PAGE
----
Significance Testing
Colin Kaneen
ckaneen at HOME.COM
Thu Jun 14 15:51:37 CDT 2001
Gabriel:
There are some reasons for using the methods you are talking about (keep in
mind while reading this my background only goes as far as second year
undergrad statistics):
>Why do we use significance (P values like: P>.01) ?
>
>What does it really tell us that using confidence intervals don't?
The p-value is used in hypothesis testing. It tells us "the smallest
significance level at which the null hypotheis can be rejected" (Weiss,
1995 _Introductory Stataistics_, 4th ed.). A confidence interval gives us
the end-point values for a given singificance test. In science we tend to
use p>.05
>
>Why, in biological papers mainly having to do with experiments, don't we
>incorporate a consideration for "power", i.e. calculate for sample size and
>parameter range?
Sometimes power is considered, but it may depend on the type of test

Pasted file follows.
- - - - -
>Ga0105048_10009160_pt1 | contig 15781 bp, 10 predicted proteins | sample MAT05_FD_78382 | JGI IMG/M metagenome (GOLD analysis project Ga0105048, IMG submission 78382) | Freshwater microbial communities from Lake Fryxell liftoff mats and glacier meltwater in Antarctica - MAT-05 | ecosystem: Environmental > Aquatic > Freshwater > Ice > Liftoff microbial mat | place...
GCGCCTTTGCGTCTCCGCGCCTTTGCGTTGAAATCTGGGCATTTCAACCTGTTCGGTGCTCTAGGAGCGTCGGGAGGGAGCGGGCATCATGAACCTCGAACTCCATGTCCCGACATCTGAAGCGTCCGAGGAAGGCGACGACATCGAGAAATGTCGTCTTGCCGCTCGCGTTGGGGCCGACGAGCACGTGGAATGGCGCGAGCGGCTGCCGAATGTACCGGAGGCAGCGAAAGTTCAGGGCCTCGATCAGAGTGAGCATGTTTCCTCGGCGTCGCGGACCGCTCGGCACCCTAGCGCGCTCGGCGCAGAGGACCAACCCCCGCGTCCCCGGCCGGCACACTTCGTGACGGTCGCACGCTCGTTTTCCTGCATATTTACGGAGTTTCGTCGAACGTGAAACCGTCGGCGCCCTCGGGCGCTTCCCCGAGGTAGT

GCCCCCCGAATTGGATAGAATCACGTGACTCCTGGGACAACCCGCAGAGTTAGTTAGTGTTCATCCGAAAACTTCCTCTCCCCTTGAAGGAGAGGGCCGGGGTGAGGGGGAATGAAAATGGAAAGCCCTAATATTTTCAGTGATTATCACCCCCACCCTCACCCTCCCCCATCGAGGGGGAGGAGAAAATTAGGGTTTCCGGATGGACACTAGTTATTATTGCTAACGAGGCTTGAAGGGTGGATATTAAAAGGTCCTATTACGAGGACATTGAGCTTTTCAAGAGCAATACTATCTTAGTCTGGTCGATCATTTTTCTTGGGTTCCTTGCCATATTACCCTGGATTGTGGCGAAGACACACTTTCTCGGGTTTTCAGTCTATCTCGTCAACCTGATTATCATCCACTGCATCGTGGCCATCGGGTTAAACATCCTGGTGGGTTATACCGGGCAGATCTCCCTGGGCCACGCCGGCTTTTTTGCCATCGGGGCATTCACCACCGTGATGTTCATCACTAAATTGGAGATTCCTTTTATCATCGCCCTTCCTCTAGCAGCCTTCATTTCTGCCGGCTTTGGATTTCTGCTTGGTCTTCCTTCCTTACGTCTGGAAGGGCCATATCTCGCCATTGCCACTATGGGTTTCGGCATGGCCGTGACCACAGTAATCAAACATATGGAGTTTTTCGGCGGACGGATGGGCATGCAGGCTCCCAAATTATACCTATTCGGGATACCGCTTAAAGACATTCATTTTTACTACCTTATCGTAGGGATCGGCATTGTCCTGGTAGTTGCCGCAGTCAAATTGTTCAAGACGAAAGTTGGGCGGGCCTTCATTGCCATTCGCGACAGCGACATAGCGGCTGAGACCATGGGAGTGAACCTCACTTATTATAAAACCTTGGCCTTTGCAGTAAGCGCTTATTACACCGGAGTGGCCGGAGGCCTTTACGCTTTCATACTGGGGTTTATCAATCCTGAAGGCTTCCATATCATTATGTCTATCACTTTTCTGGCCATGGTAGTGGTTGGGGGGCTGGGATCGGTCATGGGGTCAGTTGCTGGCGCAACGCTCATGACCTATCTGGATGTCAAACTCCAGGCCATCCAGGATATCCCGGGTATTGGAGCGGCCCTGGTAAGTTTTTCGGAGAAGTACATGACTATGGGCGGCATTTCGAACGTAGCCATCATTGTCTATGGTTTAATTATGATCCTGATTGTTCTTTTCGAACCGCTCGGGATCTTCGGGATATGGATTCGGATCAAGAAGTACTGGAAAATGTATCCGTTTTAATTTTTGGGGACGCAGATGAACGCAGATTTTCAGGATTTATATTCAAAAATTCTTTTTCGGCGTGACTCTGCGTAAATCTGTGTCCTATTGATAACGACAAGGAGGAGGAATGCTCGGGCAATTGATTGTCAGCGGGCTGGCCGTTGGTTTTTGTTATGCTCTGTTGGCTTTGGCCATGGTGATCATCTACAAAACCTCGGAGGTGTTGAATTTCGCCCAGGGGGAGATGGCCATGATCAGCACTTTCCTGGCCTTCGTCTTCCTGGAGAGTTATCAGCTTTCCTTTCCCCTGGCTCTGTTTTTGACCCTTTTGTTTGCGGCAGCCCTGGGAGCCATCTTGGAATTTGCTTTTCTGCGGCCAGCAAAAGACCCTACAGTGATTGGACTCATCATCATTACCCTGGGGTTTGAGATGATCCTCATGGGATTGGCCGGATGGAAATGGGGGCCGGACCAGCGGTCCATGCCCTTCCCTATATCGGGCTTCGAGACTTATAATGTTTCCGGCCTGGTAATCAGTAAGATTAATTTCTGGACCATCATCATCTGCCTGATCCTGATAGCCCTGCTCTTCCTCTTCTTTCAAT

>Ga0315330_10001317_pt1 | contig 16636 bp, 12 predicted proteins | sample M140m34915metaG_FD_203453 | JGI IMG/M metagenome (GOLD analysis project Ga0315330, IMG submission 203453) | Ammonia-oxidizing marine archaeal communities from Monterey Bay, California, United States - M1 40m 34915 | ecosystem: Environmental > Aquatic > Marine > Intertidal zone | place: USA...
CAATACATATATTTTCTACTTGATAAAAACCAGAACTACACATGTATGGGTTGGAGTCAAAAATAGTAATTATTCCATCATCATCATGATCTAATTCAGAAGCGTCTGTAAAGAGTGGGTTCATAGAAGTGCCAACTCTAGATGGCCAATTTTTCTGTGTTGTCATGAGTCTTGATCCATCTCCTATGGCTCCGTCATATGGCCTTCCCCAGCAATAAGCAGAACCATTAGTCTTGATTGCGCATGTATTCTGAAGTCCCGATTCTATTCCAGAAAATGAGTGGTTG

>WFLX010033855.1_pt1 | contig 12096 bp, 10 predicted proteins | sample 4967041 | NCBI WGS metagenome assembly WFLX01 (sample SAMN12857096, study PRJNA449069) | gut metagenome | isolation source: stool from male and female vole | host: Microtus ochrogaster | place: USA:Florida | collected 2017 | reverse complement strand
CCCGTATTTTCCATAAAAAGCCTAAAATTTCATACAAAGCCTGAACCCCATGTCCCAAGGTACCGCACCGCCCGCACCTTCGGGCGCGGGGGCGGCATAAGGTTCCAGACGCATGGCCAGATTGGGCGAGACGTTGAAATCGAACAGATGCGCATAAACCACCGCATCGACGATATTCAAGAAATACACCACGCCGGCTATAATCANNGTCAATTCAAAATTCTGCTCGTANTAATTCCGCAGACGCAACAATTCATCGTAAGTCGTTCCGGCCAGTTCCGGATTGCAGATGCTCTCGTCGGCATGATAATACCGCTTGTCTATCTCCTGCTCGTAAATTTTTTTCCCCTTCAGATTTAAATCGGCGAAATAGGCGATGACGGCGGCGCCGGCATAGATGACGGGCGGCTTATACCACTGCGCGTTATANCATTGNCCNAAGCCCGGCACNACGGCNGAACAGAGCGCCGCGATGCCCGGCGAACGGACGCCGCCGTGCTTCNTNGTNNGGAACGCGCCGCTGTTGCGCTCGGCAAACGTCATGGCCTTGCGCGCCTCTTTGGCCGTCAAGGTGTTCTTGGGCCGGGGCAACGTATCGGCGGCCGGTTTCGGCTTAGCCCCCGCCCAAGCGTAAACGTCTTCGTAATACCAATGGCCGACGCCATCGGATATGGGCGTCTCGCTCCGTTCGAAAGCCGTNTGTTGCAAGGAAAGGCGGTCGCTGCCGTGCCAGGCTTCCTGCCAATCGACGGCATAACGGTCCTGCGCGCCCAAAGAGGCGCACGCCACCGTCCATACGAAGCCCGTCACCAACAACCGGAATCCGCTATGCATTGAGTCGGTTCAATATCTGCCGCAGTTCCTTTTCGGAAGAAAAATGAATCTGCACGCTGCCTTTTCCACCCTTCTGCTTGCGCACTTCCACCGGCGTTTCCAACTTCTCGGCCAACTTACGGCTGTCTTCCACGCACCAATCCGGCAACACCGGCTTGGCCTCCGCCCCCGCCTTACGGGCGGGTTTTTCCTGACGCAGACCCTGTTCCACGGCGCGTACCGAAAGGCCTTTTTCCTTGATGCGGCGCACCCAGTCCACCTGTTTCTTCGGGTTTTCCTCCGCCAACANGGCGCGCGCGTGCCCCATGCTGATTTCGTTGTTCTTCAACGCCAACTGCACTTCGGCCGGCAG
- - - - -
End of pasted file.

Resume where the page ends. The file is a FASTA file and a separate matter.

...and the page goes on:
performed. If the test is a z- or t-test, power is equal to 1-beta, where
beta is 1-alpha. In other types of tests however, such as chi-squares,
power is not calculated this way. As I understand, the calculation of
power is quite complex and is beyond the scope of my knowledge.
>
>At what point is a sample size "good"?
>
I don't know what you mean by "good." If you mean how many points are
needed for a sample to be useful, that depends on what is being sampled.
Normally 30 with a non-normal population is large enough to allow us to use
normal statistical tests rather than resorting to non-parametric tests such
as the sign or Wilcoxon Signed Rank tests.
Does this help?
Colin Kaneen
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